Never underestimate the importance of knowing your weights and measures.
For Christmas one year, my mother gifted my boys with Home Depot tool boxes, complete with the full range of functional, but small-sized tools. They each had a hammer, saw, pliers, screwdriver, wrench, level and tape measure. Most children, when in possession of such items as hammers and saws, would immediately set about harming themselves or property with these tools. Not my kids. For my kids, it was the tape measure.
We all know that men get really hung up on the size of their “bits and pieces”, but being from a family full of girls, I had no idea that this obsession begins in boys at such a young age. When he was in Kindergarten, my youngest informed me that his bits were bigger than Jacob’s bits. As it turns out, the kindergarten boys were in the habit of conducting side-by-side comparisons. Nice.
Enter the tape measure. So one day when this same cherub-cheeked boy was 5, I was in the kitchen cooking lunch, and he was lying on the sofa watching T.V. He was devoid of clothing, without apparel, save for the Spiderman underpants he was wearing.
I heard an odd sound, sort of a cross between a chirp and a gasp, coming from his general direction, and couldn’t really tell if it was a good sound or a bad sound. Glancing over at him, nothing looked askew, so I chalked it up to he was just making weird noises. Boys makes LOTS of weird noises, and I often find I would rather not know why.
Then I heard it again. This time it was a bit louder, and decidedly NOT good. I looked over at him again, and nothing looked odd. Of course, all I could see was the back of his head, and his feet sticking out in front of him. Better take a closer look. As I came around from the side, I noticed that he had the tape measure up against his bits and pieces. Turns out, he had been checking to see if he measured up.
But–and I am trying to put this very, very delicately–you see, we are Catholic….Gentile. Not Jewish. We have never been visited by a mohel, nor had a bris. Sooooo, anywho, some of his bits had gotten stuck in the metal tape as it retracted, and he dared not allow the tape to retract any further. He was a millimeter away from losing his religion. I calmly reached down and pulled the tape back out, thereby releasing his boy bits and allowing him to breathe again. The color came back to his face in an instant, and he let out a huge sigh, at the same time crying out “Mommy, are you mad at me?”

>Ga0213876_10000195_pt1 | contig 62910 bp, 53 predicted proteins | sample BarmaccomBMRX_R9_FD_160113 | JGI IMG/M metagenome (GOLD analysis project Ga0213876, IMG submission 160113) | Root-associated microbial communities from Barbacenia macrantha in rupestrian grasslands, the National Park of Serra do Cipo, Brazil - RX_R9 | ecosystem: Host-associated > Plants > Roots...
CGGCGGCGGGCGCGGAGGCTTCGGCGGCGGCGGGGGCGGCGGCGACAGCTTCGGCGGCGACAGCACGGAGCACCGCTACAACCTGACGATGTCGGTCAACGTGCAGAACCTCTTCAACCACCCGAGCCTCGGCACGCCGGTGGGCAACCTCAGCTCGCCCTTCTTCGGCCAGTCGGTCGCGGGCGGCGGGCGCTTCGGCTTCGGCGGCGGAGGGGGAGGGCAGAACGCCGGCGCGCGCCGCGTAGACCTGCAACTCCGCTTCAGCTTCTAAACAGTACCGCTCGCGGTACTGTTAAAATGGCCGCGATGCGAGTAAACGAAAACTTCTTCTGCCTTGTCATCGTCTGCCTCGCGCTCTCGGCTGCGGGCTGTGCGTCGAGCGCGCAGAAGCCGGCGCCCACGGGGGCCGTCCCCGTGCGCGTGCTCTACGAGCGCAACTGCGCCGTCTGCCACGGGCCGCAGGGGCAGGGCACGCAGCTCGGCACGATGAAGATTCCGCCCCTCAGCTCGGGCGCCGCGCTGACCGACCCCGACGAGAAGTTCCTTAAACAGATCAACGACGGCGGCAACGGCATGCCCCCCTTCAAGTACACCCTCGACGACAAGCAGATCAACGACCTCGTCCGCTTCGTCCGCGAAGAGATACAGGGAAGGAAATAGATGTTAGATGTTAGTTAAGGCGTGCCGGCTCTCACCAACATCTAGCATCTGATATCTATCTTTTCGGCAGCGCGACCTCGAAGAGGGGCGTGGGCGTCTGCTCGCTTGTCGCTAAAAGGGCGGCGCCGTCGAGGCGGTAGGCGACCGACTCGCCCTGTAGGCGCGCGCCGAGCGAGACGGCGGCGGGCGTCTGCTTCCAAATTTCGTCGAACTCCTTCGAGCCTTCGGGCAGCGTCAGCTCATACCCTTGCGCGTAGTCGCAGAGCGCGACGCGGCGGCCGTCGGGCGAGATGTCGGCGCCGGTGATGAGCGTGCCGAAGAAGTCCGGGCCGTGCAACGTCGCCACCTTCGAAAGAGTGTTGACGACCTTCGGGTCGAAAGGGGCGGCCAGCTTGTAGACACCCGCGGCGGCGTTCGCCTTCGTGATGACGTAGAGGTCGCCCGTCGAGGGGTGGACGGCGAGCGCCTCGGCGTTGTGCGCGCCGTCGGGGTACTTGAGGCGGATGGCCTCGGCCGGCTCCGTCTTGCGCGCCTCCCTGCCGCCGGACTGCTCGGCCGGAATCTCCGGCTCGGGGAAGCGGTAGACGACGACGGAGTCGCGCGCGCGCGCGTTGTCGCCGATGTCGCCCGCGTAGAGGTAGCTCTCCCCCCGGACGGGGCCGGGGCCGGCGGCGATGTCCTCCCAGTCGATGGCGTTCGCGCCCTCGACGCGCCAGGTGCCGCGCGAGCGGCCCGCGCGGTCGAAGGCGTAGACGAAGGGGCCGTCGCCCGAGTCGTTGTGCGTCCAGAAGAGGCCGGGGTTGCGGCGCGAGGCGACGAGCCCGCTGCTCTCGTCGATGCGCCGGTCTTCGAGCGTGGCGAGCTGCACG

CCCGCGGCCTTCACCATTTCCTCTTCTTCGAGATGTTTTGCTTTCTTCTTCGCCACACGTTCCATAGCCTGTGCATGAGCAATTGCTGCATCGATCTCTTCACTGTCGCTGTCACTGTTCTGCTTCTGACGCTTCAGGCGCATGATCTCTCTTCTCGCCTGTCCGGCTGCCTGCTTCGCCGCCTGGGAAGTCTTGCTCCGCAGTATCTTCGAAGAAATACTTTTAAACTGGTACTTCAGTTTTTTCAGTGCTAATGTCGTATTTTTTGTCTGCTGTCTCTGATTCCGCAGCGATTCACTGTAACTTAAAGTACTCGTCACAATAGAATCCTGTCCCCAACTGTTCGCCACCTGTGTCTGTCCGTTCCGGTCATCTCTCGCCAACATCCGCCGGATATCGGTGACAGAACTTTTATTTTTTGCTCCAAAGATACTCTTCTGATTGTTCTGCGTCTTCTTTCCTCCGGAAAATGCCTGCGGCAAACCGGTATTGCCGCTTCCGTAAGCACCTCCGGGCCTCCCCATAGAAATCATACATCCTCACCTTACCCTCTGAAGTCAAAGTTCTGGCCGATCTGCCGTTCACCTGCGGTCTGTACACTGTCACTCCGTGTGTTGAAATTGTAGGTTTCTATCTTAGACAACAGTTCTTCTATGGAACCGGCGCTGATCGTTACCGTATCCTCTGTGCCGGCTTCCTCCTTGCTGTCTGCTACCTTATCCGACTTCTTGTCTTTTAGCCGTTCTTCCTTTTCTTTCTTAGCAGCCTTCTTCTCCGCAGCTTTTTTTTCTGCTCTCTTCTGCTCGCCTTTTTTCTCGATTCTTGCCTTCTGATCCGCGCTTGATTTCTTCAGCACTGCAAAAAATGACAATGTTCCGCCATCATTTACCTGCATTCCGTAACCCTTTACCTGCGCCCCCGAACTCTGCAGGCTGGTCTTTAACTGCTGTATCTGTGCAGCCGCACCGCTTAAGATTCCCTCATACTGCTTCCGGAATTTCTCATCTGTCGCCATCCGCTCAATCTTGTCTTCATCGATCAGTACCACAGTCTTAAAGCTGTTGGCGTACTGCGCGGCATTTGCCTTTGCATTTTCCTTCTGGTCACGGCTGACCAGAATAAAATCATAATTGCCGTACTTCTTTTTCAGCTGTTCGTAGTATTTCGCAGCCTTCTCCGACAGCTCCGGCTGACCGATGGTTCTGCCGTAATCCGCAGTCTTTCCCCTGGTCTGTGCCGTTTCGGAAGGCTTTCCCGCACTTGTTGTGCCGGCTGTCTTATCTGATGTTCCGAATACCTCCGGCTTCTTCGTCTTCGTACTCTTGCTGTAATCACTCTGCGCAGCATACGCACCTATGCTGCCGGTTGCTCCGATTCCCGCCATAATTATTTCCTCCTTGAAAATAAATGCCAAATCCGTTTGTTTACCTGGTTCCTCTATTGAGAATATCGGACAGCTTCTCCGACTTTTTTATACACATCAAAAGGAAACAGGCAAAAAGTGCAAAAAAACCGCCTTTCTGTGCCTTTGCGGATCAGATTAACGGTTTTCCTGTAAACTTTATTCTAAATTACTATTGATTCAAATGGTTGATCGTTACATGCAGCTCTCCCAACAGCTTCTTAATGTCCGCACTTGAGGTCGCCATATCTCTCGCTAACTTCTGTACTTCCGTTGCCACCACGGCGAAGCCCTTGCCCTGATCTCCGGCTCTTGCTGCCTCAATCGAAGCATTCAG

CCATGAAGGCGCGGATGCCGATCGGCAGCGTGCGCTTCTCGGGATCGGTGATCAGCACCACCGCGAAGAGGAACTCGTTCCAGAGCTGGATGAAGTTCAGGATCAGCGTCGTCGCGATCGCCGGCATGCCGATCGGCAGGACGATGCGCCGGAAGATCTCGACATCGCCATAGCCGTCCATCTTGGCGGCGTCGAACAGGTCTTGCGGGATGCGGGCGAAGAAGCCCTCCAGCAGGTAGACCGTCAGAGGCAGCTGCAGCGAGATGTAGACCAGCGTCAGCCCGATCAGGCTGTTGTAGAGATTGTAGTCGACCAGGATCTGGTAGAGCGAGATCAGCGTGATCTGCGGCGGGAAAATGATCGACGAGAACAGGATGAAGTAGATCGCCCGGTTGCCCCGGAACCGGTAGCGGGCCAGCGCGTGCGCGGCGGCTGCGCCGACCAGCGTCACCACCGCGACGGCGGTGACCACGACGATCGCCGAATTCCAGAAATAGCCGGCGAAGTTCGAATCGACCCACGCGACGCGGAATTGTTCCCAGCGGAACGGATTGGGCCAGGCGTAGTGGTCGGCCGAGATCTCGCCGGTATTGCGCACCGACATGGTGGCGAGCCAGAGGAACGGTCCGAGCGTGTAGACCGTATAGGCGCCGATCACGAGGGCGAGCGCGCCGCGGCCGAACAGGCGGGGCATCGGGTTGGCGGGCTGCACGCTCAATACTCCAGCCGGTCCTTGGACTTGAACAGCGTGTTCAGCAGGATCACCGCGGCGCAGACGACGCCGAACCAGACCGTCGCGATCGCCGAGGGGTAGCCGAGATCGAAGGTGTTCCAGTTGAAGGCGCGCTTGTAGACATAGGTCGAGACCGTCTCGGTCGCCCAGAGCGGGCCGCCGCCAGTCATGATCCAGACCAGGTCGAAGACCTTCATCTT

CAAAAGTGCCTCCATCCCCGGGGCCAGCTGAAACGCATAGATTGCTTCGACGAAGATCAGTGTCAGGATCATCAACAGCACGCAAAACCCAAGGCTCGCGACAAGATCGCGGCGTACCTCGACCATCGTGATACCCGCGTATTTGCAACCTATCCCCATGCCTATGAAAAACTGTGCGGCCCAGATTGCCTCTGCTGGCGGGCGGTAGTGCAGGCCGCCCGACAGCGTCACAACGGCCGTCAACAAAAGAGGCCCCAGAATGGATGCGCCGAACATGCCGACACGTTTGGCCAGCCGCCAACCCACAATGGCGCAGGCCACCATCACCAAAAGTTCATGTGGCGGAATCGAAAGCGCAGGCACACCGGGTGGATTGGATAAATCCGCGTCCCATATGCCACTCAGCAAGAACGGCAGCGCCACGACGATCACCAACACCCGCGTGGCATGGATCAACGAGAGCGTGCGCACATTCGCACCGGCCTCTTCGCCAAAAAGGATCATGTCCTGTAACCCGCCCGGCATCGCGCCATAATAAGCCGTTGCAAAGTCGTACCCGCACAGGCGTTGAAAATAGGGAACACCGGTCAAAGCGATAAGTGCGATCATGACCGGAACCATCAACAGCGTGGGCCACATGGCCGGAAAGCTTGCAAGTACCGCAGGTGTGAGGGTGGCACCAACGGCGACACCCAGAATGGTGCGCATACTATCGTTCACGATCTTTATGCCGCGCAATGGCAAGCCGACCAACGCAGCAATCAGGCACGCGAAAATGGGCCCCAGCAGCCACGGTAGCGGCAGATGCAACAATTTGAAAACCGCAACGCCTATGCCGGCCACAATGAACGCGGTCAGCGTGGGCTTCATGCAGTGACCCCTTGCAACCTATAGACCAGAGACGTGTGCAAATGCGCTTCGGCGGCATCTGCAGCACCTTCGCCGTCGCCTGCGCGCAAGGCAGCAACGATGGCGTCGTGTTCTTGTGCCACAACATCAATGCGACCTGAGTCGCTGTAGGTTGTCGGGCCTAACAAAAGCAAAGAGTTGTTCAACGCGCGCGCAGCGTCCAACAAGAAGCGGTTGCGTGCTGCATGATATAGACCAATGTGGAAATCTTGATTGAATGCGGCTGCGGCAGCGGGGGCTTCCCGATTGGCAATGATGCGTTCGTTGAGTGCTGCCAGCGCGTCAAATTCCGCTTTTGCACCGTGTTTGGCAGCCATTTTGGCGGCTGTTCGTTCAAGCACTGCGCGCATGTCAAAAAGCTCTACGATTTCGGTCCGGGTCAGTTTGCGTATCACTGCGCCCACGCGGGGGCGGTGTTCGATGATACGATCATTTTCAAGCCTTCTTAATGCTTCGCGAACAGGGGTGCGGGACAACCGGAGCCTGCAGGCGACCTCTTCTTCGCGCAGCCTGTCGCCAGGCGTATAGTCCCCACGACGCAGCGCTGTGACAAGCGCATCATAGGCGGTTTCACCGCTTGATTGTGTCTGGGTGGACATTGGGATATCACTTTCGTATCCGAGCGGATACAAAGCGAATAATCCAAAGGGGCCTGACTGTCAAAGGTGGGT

“No, baby. I am not mad at you–I was worried you were hurt”.
I am glad to report that both his religion and his bits escaped unharmed. Bless his little heart.
And his little bits and pieces.
But the funniest part was what happened next.
You see, because he was only just beginning to learn his weights and measures, and didn’t quite have a firm grasp on his terminologies, he went around for the next three months telling everyone that his “weenus weighed 3 pounds”. In between the howling laughter, and spitting beer out of his nose, my husband simply said “you wish..”
His teachers had questions. His friends seemed impressed.
So, please make sure your children understand the difference between weights and measures, and that you know the difference between an inch and a pound when trying these recipes.
BUTTERMILK POUND CAKE
makes one standard bundt cake
This cake is super moist and dense, and tastes exactly like a Buttermilk Pie. It is best served room temperature, with no fanfare, but fresh berries are nice with it if you want to dress it up a bit.
- 3 cups flour
- 1 teaspoon salt
- 1 teaspoon baking soda
- 1 teaspoon nutmeg
- 3 cups sugar
- 1 1/2 cups softened butter
- 4 large eggs
- 1 cup buttermilk
- 2 teaspoons vanilla
Preheat oven to 325*
Grease and flour (or spray) a heavy bundt pan.
Combine flour, salt, nutmeg and baking soda in a bowl and set aside.
In the bowl of a mixer, beat butter and sugar until creamy. Add eggs, one at time, beating well after each addition. Add 1/3 of the flour, and 1/3 of the buttermilk, mixing just until incorporated. Repeat 2 times, until all of the flour and buttermilk has been incorporated. Stir in vanilla. Pour into prepared bundt pan, and place in center of oven. Bake for 1 hour, or until toothpick inserted in center comes out mostly clean.
If you are using a light weight, dark metal, or aluminum pan, you may need to reduce bake time by 10 minutes, at least.
Foot-Long Texas BBQ Dog
- 1 foot-long beef weiner
- 1 foot-long hotdog bun
- 3 slices thin bacon
- 1 oz cheddar cheese stick
- 8-12 jalapeno nacho slices (use pickle slices if you don’t like the heat)
- 2 tablespoons BBQ sauce
With a sharp knife, cut the weiner lengthwise, going most of the way through, but not all the way through the meat. slice the cheese into three long pieces, and place them in the slit you cut. Place sliced jalapenos or pickles into alongside the cheese. Carefully wrap the bacon around the stuffed weiner, going at a diagonal and gently stretching the bacon to cover the whole dog. Use toothpicks if necessary to secure. Fry on a griddle, or on a grill, until the bacon is crispy on all sides. Brush with BBQ sauce and cook for 2 more minutes. Serve on a toasted bun, with sliced onion.